There are a lot of issues which could influence the result and choice of the compression therapy, like comorbidities, esthetic aspects, physical status, the ability to put on and pull of the compression garment, financial aspects and the support network. A compression garment which is ideal for a certain type of edema isn’t always the best if you look at the bigger picture.
Solely based on the diagnosis, edema at the lower limb requires a dosage of 14-60 mmHg. The more severe the edema is, the higher the dosage must be. (14) However, this doesn’t take into account important comorbidities like peripheral arterial disease, reimbursement, patients’ ability to put on and pull of the compression garment. Sometimes it is also an option to combine two compression garments with a lower dosage to have more stiffness.
The S.T.R.I.D.E principle can be applied on different types of edema, it could also be interesting to take a look at the cause (etiology) of the edema and the contributing factors as these have their own characteristics. For example, edema as a consequence of chronic kidney disease can fluctuate before and after dialysis. In this case an adjustable garment might be needed.
Besides this S.T.R.I.D.E principle, there are other characteristics that should be considered. If the compression garment tends to slide down, some adaptations could be made like a broader silicon band (if you are not allergic to it), another pattern of the silicone, a double silicone band and compression pants. Furthermore, the compression garment could cause some redness or painful spots at the joints. In a custom-made garment some comfort zones could be applied at these painful joints. Also, some pockets could be made to put in a material with structure for the more fibrotic parts for example. Finally, many brands also consider the esthetical part. You can often choose between different colors and prints.
As you noticed compression therapy is not a “one size fits all”. At the beginning it is often difficult to find a good compression garment. Hopefully, the S.T.R.I.D.E principle, the other tips and your compression specialists will help you finding the right one. Discuss problems with your compression specialists, so they can help and guide you to find the one compression garment that suits you or your patient the best. You have to know that it can take time to find good compression garments for a specific patient, but … never give up!
1. Damstra RJ, Halk AB. The Dutch lymphedema guidelines based on the International Classification of Functioning, Disability, and Health and the chronic care model. J Vasc Surg Venous Lymphat Disord. 2017;5(5):756-65.
2. The diagnosis and treatment of peripheral lymphedema: 2020 Consensus Document of the International Society of Lymphology. Lymphology. 2020;53(1):3-19.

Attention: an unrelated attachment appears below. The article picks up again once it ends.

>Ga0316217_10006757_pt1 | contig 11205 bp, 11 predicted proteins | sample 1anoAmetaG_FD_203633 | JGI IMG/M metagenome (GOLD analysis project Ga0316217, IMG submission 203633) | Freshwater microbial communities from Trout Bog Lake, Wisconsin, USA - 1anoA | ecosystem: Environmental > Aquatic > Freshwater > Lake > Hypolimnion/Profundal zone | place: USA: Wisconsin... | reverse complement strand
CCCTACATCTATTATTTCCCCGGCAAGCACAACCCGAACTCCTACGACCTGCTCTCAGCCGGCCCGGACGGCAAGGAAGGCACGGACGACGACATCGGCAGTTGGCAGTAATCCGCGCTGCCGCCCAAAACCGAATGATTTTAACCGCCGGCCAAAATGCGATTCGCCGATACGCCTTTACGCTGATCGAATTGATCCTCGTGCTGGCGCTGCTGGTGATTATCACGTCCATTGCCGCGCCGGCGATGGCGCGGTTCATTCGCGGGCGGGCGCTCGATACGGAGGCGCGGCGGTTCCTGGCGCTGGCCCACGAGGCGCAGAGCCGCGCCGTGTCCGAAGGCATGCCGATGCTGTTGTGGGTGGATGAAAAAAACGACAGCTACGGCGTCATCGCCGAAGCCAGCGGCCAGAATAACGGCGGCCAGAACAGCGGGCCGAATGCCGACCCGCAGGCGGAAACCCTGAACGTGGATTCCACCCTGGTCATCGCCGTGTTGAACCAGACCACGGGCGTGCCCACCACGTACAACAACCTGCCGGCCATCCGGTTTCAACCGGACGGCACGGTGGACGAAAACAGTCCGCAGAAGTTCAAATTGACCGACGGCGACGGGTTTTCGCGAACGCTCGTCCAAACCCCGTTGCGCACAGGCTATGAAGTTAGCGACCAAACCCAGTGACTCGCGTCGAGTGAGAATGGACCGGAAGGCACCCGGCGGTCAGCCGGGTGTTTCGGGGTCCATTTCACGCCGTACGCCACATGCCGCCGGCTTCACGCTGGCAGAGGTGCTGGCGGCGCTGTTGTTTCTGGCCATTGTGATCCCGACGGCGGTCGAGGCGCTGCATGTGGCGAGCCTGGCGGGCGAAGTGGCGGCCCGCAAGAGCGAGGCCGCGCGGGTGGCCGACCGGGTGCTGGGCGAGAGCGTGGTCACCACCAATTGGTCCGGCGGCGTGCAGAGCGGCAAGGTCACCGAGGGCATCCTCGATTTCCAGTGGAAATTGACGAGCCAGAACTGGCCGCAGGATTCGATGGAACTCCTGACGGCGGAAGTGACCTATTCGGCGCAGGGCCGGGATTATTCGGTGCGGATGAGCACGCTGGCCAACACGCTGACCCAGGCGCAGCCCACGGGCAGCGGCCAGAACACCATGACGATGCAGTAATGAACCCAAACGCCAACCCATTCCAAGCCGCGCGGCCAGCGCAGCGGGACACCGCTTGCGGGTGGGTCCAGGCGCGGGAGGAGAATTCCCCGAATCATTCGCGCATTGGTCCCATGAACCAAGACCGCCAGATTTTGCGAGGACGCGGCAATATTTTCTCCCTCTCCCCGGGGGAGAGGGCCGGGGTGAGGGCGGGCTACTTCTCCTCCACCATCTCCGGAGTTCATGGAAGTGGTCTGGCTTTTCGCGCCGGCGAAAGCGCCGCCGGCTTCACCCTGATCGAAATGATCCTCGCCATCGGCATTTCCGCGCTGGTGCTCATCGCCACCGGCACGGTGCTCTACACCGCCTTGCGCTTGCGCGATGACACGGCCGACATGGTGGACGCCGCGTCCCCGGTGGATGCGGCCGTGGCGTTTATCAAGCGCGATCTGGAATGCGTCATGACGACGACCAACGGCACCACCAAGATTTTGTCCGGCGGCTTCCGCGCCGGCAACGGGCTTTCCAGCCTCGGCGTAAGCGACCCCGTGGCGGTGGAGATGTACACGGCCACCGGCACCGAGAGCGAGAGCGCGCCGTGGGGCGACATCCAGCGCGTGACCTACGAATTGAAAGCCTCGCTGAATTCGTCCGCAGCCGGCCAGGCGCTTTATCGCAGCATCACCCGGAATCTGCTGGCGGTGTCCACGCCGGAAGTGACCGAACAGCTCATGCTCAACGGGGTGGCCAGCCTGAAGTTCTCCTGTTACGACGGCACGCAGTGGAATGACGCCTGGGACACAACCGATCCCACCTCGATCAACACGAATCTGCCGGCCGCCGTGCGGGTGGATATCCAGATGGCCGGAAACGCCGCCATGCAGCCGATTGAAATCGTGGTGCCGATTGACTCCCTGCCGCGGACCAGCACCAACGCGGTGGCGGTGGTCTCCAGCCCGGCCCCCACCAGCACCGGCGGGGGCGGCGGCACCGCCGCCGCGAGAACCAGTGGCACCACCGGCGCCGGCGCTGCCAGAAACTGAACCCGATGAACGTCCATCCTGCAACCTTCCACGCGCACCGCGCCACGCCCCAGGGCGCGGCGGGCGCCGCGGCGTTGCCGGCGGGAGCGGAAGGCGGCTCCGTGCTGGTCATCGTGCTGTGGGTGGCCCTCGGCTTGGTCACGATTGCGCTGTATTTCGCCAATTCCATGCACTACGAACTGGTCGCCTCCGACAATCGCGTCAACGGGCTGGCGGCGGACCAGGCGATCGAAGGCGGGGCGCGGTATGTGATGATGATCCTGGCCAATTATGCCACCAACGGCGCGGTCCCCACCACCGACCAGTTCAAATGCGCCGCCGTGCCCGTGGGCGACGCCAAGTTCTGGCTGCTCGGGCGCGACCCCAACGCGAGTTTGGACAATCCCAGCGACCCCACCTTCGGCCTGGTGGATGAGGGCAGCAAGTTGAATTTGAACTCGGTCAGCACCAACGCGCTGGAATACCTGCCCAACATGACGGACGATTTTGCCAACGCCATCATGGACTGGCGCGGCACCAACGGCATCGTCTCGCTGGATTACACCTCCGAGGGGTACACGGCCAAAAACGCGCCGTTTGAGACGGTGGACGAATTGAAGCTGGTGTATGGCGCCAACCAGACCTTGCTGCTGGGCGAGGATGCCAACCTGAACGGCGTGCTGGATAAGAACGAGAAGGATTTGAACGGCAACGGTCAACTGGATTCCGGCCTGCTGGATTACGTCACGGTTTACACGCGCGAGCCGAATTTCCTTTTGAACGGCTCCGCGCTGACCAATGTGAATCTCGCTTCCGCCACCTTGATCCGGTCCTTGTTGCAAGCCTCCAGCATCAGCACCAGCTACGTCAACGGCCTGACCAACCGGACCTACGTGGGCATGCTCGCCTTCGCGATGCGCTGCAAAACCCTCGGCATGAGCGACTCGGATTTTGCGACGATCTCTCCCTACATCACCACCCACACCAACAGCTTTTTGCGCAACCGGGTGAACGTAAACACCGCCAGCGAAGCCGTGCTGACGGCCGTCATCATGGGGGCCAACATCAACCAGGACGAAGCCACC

3. Bjork R, Ehmann S. S.T.R.I.D.E. Professional Guide to Compression Garment Selection for the Lower Extremity. J Wound Care. 2019;28(Sup6a):1-44.
4. Hirai M, Iwata H, Ishibashi H, Ota T, Nakamura H. Interface pressure and stiffness of various elastic stockings during posture changes and exercise. Vascular. 2008;16(2):95-100.
5. Hirai M, Niimi K, Iwata H, Sugimoto I, Ishibashi H, Ota T, et al. Comparison of stiffness and interface pressure during rest and exercise among various arm sleeves. Phlebology. 2010;25(4):196-200.
6. van der Wegen-Franken CP, Mulder P, Tank B, Neumann HA. Variation in the dynamic stiffness index of different types of medical elastic compression stockings. Phlebology. 2008;23(2):77-84.
7. Partsch H, Clark M, Bassez S, Benigni JP, Becker F, Blazek V, et al. Measurement of lower leg compression in vivo: recommendations for the performance of measurements of interface pressure and stiffness: consensus statement. Dermatol Surg. 2006;32(2):224-32; discussion 33.
8. Hirai M, Koyama A, Miyazaki K, Iwata H, Kominami Y. Interface pressure and stiffness in different combinations of compression material. Phlebology. 2012;27(2):82-9.
9. Häfner HM JM. The Haemodynamic efficacy of six different compression stock-ings from compression class 2 in patients suffering from chronic venous insufficiency. Phlebology: The Journal of Venous Disease. 2000;15(3-4):126-30.
10. Mosti G. Stiffness of compression devices. Veins and Lymphatics. 2013;2(1):1-2.
11. van Geest AJ, Veraart JC, Nelemans P, Neumann HA. The effect of medical elastic compression stockings with different slope values on edema. Measurements underneath three different types of stockings. Dermatol Surg. 2000;26(3):244-7.
12. van der Wegen-Franken K, Roest W, Tank B, Neumann M. Calculating the pressure and the stiffness in three different categories of class II medical elastic compression stockings. Dermatol Surg. 2006;32(2):216-23.
13. Melhuish JM, Clark M, Williams R, Harding KG. The physics of sub-bandage pressure measurement. J Wound Care. 2000;9(7):308-10.
14. framework L. Best practice for the management of lymphedema. International Consensus. 2006.